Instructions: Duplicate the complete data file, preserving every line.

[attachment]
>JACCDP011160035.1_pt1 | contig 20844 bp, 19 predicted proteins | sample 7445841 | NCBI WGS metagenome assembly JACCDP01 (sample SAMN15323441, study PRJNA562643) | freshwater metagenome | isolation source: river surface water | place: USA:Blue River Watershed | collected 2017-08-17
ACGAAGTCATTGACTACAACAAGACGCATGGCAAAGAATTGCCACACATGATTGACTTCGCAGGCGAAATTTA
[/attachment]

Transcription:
>JACCDP011160035.1_pt1 | contig 20844 bp, 19 predicted proteins | sample 7445841 | NCBI WGS metagenome assembly JACCDP01 (sample SAMN15323441, study PRJNA562643) | freshwater metagenome | isolation source: river surface water | place: USA:Blue River Watershed | collected 2017-08-17
ACGAAGTCATTGACTACAACAAGACGCATGGCAAAGAATTGCCACACATGATTGACTTCGCAGGCGAAATTTA